Reaching for our phone to passively scroll through social media has become a reflexive action to stave off boredom. Think how often you pick up your phone at odd moments throughout the day, just to see if there is anything on there that might briefly spark your interest and hold your attention. Perhaps that’s how you have ended up reading this article. Our constant need for entertainment and distraction from our own thoughts means that we are missing out on the happenings in the natural world around us. Research suggests that time spent away from our screens and reconnecting with nature could be incredibly beneficial to our mental and physical health.
In a 2017 study, researchers investigated the potential benefits of unplugging from all our devices (phones, laptops, etc.). They found that as participants went through this experience, they came to feel a sense of regaining time and life, especially within the domain of personal growth. Previously overlooked and new behaviors were sought to fill this increasingly available time, such as reading and meditating. Without a constant source of distraction, individuals made more time for self-reflection. Could taking time out to focus on ourselves and our personal relationships be key to protecting ourselves from the mentally damaging effects of excessive screen time?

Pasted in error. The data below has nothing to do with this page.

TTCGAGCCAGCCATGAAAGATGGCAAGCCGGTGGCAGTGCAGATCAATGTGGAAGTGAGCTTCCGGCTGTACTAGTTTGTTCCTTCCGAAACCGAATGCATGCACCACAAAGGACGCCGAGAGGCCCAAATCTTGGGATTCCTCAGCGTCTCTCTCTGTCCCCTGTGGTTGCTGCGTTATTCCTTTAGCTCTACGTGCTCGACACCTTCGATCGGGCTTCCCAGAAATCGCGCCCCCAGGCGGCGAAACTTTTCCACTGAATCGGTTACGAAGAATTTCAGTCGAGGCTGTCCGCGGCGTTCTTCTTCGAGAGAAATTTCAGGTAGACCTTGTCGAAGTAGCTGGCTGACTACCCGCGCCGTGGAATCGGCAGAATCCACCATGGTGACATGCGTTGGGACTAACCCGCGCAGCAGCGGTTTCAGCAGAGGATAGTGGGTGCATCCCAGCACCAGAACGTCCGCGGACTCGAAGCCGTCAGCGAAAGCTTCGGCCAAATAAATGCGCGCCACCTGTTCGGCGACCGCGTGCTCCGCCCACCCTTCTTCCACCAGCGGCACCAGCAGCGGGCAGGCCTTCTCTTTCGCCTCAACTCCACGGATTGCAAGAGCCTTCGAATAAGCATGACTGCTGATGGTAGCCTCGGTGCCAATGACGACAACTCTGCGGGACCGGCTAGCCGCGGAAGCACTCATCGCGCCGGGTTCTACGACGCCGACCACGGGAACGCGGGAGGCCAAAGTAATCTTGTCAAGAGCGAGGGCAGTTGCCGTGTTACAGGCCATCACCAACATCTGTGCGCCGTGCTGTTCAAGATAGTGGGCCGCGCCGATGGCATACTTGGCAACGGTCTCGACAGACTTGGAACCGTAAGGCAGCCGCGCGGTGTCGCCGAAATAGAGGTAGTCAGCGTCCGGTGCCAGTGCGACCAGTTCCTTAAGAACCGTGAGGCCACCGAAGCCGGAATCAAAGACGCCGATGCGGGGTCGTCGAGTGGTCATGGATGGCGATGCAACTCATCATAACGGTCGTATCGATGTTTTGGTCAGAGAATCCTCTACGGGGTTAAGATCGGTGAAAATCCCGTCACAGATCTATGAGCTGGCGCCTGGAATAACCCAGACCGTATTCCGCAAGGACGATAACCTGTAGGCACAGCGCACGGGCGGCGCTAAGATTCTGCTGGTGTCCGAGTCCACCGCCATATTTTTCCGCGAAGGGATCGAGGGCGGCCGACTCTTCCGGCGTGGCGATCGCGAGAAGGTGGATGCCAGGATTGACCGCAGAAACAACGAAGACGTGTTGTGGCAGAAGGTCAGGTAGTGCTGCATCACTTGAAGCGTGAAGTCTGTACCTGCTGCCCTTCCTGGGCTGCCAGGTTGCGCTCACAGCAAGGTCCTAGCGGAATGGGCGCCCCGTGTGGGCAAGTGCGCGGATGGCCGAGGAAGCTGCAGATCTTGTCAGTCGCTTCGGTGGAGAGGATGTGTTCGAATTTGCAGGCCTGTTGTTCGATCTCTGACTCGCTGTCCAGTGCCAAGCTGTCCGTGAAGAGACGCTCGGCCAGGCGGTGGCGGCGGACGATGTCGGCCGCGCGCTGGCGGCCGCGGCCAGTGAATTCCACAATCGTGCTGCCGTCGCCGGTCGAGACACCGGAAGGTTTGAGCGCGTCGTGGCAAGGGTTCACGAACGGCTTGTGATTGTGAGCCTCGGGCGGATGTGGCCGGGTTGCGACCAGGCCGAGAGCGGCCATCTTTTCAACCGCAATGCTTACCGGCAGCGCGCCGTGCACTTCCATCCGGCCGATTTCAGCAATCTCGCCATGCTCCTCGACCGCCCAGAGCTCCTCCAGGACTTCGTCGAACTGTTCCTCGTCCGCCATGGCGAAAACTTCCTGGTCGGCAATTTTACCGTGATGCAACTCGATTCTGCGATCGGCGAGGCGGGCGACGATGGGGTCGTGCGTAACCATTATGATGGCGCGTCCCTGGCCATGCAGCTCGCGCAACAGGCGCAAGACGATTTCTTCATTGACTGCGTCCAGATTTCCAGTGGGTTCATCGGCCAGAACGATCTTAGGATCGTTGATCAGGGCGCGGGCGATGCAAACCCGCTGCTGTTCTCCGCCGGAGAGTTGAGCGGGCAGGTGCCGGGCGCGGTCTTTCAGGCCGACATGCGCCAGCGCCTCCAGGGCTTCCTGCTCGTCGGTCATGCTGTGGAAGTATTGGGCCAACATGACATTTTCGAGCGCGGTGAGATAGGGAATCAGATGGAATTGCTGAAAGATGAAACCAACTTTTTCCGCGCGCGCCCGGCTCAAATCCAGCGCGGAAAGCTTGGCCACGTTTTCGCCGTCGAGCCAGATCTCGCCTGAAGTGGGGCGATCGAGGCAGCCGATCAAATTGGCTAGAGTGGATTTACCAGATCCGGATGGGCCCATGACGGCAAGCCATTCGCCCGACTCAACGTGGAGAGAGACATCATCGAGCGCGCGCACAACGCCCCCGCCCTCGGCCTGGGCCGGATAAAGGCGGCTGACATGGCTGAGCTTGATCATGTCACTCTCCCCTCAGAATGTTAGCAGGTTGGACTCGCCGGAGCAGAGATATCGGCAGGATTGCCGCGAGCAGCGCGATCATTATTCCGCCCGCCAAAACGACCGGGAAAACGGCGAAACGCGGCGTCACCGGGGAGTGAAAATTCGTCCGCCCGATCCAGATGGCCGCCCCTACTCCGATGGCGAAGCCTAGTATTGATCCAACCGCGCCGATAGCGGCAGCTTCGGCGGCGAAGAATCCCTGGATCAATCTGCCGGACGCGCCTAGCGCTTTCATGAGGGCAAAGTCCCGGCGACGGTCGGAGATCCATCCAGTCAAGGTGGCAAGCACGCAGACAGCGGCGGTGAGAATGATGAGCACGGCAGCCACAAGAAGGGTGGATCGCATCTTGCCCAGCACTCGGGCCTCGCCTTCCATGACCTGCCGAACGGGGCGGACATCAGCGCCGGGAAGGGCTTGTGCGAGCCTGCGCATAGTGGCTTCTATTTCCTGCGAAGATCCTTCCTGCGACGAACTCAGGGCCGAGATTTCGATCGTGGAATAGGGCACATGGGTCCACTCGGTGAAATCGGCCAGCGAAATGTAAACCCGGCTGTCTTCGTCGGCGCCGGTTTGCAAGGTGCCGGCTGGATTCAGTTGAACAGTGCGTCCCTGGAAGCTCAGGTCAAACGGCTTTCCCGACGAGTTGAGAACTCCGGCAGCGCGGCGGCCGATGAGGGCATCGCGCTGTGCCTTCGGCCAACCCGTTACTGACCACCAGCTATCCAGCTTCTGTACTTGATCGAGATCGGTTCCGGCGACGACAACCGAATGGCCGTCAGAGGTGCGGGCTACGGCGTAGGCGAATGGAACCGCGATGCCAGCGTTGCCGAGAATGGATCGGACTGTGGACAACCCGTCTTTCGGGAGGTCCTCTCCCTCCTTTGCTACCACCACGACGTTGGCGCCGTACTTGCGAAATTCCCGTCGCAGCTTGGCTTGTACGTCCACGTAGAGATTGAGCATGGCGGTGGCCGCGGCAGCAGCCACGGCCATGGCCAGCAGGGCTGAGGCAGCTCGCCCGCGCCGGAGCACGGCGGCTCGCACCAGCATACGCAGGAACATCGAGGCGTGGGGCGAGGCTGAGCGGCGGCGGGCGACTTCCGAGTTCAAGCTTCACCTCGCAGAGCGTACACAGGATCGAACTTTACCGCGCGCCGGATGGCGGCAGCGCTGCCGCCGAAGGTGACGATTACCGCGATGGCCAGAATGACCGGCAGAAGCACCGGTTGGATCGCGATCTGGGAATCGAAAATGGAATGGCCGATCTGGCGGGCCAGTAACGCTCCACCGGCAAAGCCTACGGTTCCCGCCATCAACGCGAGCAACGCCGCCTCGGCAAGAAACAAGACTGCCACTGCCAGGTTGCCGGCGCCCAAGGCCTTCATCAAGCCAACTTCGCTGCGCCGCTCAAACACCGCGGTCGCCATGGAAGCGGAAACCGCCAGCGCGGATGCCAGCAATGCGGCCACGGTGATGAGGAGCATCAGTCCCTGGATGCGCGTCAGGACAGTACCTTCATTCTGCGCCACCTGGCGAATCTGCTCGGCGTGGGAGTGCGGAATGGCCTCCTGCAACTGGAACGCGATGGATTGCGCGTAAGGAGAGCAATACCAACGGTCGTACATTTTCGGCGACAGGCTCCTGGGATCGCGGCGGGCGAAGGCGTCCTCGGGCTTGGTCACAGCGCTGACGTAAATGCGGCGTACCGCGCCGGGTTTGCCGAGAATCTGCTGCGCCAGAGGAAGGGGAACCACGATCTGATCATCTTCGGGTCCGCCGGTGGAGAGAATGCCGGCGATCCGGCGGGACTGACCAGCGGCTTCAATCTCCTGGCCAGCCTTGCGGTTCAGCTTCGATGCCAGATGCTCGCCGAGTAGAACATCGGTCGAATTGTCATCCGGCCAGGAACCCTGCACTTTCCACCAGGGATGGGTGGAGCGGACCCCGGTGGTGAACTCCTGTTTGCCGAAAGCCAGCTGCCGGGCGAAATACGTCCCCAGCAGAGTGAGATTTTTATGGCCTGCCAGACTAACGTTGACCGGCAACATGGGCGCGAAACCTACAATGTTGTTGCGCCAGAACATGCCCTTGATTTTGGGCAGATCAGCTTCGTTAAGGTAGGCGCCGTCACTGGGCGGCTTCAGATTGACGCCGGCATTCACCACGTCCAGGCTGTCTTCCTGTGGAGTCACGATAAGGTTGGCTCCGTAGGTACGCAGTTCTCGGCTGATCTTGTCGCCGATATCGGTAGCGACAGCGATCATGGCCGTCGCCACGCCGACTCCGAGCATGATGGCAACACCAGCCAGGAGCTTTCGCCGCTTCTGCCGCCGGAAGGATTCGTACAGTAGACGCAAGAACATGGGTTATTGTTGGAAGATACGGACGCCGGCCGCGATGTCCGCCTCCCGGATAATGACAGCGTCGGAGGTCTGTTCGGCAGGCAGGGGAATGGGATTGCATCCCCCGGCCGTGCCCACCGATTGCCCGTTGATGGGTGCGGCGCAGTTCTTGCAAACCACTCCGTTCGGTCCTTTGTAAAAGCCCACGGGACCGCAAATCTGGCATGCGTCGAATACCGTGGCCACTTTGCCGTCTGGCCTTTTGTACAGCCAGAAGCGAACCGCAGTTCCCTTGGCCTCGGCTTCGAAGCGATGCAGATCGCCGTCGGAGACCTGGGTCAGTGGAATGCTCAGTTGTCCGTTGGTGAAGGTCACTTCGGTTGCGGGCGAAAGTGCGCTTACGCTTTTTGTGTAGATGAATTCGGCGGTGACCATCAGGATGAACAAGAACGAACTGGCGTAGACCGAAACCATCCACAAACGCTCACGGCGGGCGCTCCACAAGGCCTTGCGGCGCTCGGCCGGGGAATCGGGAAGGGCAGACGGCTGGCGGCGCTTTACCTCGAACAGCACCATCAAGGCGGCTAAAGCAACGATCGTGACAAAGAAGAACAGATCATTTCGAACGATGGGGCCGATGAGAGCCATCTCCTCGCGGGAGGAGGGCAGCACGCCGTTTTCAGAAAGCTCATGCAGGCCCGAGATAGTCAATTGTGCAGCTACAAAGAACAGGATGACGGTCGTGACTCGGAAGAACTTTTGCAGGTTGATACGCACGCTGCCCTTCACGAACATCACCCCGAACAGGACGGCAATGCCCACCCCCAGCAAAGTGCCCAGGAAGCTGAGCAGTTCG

In the 1980s, Japan noticed that there was a growing problem with stress and burn-out within their population, linked to the tech-boom in these years. As a solution to this, a form of ecotherapy known as shinrin-yoku, or ‘forest bathing’, emerged. This therapy was designed as a natural remedy to the increasingly prevalent mental health problems, as well as a method of encouraging people to reconnect with and protect Japan’s forests. The practice of forest bathing involves no exercise, focusing simply upon being in and connecting with nature through the senses. Listening to the sounds of the breeze rustling through leaves, absorbing the way that the sunlight plays on the forest canopy, and breathing in the natural aromatherapy provided by phytoncides (airborne anti-microbial substances released by plants). This notion that nature is highly beneficial to our health and well-being is by no means a new concept, however it has only been in the past few decades that researchers have begun to investigate the healing effects. Studies have found that time spent in forest environments promote lower pulse rate, blood pressure and cortisol levels, and greater parasympathetic nerve activity than city environments. Forest bathing also decreases scores for depression, anxiety and fatigue. What does this all mean? It means that forest environments act as a de-stressor to the body, which reduce negative emotions and promote wellbeing. This link is so profound that researchers suggest that nature therapy should be adopted universally as a means of reducing burn-out and stress.